It doesn’t seem controversial to suggest that journalism in America (and beyond) is in trouble, and there are any number of factors contributing to the malaise.
A particular concern of mine has been the decline in the efficacy of what we’ll call “objective journalism” – that is, the institutionalized press that dominated newsgathering and production throughout the better part of the 20th Century. These institutions and brands are still quite viable economically (New York Times, Washington Post, Wall Street Journal, ABC, CBS, NBC, Reuters, AP, etc.), but the sad fact is that consolidation, layoffs and ratings frenzies have dramatically eroded the value these agencies provide to a society in need of top-quality information and insightful analysis. You can’t make good decisions on bad information, and increasingly you can’t get good information from the legacy press.
At the same moment when the institutions are faltering we’re experiencing an explosion in “non-traditional journalism.” Blogging, “citizen journalism,” “Pro-Am journalism,” “crowdsourcing” – these are practices and terms that refer to the increasing role of non-professional sources in the development of the news. Much of what transpires under these banners is predictably crap, although there’s no arguing the power and potential of emerging social media. We have reached the point where “who is a journalist?” is a lot more problematic a question than it was a few short years ago.
As a former professor teaching mass media in a journalism school, I’m keenly interested not only in the press generally, but in the process by which we train future journalists. While on the faculty at my former institution I became convinced that journalism as we have known it is dying, if not dead already. Even in places where they’re trying to adhere to the principles of reporting as set forth in the Society of Professional Journalists Code of Ethics, staff reductions and poor training have undercut the integrity of reportage to the point where the informed reader has to expect mistakes on a daily basis.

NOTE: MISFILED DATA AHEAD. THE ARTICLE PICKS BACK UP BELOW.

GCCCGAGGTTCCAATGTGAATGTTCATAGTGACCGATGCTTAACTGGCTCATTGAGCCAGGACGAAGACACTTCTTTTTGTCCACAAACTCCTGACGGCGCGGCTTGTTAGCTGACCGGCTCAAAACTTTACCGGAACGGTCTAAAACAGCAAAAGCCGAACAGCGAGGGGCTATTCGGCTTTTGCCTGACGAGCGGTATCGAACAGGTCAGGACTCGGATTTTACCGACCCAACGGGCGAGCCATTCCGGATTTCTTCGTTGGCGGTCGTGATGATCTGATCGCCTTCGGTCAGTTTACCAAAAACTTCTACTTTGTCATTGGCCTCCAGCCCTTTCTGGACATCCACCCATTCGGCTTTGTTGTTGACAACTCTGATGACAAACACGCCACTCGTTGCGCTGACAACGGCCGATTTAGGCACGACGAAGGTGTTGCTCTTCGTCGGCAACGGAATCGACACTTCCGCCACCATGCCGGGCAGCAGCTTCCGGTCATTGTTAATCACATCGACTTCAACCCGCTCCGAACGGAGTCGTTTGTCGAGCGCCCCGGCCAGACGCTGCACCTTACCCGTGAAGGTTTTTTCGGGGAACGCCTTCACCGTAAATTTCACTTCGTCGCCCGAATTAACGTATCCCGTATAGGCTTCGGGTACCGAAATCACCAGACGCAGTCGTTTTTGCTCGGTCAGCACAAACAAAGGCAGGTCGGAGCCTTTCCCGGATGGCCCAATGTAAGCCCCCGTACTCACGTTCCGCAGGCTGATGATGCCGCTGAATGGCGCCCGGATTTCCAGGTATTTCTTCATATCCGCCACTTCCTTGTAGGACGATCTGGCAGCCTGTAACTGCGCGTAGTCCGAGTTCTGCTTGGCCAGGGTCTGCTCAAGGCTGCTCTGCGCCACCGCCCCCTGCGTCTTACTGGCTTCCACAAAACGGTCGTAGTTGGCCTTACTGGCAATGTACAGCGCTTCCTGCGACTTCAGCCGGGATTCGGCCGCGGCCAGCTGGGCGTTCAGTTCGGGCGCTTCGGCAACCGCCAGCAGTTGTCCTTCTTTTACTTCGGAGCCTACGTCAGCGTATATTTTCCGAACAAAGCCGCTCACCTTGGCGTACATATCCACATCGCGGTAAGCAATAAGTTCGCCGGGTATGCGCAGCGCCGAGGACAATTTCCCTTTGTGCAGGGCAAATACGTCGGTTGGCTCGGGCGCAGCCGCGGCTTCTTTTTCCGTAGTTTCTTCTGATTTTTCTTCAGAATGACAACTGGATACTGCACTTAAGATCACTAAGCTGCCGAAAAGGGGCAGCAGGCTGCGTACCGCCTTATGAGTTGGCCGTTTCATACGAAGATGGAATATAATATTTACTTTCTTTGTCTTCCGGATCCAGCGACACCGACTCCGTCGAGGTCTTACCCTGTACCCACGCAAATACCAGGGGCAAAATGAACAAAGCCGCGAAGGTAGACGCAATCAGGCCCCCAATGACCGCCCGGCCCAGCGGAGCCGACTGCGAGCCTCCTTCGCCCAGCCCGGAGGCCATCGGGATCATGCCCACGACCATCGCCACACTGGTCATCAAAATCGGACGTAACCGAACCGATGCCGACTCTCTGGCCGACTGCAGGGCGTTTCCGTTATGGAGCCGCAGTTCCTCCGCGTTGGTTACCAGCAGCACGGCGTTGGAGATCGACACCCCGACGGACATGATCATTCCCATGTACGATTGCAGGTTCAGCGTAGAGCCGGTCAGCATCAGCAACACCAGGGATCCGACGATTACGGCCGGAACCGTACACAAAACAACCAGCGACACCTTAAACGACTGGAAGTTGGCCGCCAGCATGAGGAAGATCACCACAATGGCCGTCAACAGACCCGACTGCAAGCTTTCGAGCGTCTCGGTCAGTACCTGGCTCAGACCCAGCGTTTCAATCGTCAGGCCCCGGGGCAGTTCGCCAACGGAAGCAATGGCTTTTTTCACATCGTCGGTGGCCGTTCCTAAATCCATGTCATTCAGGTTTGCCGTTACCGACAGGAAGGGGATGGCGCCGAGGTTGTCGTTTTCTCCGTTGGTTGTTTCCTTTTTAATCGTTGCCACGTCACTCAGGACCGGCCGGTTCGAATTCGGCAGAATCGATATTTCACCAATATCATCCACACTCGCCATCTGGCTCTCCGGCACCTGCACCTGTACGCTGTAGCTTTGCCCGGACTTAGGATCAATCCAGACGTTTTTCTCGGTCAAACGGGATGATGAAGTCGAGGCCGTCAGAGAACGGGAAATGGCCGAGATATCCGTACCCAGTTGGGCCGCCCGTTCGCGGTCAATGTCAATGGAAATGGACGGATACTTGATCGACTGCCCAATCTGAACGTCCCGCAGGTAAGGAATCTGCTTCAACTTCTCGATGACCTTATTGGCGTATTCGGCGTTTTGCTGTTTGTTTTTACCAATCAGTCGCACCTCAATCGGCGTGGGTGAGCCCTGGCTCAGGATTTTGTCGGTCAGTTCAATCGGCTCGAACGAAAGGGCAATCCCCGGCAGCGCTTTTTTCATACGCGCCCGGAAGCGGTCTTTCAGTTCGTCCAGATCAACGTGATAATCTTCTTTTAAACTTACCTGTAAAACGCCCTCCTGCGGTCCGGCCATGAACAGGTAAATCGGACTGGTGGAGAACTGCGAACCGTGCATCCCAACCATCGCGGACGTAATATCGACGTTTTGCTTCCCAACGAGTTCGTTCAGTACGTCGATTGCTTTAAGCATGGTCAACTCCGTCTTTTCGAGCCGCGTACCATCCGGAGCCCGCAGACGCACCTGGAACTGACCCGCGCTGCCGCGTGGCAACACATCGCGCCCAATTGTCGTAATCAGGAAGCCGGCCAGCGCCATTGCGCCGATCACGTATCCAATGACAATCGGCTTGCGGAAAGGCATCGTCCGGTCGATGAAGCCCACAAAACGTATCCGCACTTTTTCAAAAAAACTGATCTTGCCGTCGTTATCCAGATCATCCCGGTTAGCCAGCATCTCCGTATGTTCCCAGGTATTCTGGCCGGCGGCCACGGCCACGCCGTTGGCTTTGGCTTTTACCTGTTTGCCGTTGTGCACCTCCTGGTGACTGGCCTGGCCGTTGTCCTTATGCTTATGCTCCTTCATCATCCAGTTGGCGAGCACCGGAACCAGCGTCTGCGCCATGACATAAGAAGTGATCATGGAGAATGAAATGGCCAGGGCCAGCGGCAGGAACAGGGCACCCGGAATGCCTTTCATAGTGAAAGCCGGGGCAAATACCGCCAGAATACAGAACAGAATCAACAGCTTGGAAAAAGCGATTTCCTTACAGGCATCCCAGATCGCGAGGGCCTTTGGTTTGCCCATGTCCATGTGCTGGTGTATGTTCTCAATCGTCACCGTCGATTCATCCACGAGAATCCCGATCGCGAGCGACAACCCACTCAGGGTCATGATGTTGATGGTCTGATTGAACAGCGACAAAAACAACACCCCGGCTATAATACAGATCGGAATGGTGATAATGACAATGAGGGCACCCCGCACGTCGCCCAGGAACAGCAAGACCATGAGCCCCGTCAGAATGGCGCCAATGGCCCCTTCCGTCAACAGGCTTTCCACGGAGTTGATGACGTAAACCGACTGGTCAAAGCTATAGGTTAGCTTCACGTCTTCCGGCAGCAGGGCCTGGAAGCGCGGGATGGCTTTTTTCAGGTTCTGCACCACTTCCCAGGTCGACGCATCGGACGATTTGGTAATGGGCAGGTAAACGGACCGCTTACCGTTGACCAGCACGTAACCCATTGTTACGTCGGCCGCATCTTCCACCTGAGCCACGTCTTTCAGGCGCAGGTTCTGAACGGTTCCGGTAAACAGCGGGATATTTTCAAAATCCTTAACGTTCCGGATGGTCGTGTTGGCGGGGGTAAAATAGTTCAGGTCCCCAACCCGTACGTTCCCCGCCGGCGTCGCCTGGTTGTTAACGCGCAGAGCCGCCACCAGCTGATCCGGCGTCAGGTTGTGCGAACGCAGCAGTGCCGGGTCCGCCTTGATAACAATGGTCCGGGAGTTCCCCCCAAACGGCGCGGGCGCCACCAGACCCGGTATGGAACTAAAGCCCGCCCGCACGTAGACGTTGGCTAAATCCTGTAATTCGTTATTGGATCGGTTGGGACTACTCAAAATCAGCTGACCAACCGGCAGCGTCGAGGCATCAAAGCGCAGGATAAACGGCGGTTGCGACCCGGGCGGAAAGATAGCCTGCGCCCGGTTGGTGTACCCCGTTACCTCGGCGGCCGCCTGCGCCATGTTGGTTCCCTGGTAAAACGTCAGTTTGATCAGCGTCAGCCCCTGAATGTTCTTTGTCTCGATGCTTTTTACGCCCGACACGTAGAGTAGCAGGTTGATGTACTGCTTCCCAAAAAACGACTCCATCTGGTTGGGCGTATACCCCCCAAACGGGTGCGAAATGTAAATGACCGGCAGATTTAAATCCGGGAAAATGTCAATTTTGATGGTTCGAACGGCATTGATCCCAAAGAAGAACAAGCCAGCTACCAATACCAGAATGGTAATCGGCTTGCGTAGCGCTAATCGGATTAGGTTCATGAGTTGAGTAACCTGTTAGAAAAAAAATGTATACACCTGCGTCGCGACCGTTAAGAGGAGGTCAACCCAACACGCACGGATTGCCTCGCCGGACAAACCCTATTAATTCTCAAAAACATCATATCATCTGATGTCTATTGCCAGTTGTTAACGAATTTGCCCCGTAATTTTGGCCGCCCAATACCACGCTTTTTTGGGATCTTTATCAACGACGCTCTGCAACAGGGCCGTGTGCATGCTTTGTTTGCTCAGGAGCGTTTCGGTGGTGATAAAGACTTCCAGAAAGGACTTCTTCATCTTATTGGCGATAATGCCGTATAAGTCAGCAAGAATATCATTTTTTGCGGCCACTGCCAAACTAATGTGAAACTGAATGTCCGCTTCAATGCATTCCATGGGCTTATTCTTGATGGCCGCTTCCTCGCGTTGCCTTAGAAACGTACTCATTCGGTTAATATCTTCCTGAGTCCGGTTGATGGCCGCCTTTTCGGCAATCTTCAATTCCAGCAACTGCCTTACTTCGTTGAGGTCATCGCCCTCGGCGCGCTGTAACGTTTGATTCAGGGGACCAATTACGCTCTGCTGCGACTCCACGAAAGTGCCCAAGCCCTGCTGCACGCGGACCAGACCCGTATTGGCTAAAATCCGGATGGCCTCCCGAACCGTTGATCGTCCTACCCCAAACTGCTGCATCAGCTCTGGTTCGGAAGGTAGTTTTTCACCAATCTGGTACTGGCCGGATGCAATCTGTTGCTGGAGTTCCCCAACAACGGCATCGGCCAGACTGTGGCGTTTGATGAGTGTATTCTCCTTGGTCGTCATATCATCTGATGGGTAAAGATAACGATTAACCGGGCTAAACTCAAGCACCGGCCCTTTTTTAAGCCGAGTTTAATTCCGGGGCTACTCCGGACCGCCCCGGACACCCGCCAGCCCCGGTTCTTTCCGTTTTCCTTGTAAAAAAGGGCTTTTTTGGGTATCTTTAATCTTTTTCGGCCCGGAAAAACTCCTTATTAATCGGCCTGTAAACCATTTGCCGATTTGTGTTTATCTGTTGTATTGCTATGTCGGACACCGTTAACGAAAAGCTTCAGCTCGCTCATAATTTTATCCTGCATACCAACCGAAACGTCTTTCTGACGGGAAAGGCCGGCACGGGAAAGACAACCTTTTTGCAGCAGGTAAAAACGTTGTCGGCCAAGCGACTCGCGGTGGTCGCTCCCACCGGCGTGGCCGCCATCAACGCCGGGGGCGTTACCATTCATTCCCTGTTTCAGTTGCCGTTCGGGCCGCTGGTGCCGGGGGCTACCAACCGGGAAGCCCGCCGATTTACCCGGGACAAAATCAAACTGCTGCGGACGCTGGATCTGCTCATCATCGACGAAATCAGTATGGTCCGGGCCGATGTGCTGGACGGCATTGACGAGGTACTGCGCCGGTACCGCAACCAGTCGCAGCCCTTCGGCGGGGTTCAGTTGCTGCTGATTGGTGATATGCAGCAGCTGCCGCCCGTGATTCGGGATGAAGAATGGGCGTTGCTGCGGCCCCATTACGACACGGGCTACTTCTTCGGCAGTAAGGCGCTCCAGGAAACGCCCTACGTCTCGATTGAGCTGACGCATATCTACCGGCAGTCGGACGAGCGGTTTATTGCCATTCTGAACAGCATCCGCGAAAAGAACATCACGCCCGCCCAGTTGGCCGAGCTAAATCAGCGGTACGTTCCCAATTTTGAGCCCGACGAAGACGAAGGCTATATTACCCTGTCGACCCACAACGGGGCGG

It seemed to me that not only was legacy journalism doomed, but that it was going to be replaced by whatever we choose to call the world of blogging, citizen J, advocacy reporting, etc. (I still haven’t come up with what I think is a perfect term – it’s like New Journalism in its best moments, but that term doesn’t quite capture the full field of practices. More on terminology later.) And since this brave world of new reporters come to the table with lots of attitude, tremendous technological capacity, and precious little grounding in the fundamentals of good journalism, our information landscape seems fated to be more noise and less signal.
The stakes are too high to let this happen. The truth is that while reporting might become less “objective,” there’s no reason at all why more “subjective” approaches can’t do a good job serving our culture’s need for dependable information and analysis. A blogger who has studied the principles of newsgathering, who has taken the time to understand how to vet the claims of scientific and social research, and who has cultivated a clearly stated code of ethics is bound to be of greater value to his or her readers than one who hasn’t.
To this end, I proposed to my colleagues in the J school that we launch a new graduate program in what I informally termed “Interpretive Journalism” (the official tag we eventually applied to it was “New and Literary Journalism”). We devoted considerable time to building a strong rationale for the program and to detailing its curriculum.
I left the school and the project appears to have died at that point, but I continue to believe it was and is a good idea. So, over the next few days I’ll be publishing a multi-part series on Interpretive Journalism, and will conclude with a curricular blueprint that a J school could use to drive its own conversations about how to address the dramatic shifts in the news industry. Certainly this program doesn’t solve all of journalism’s problem, but at the least I think it’s an interesting and important discussion.
I hope you’ll engage this series and offer your own thoughts.
Next: The end of Objectivity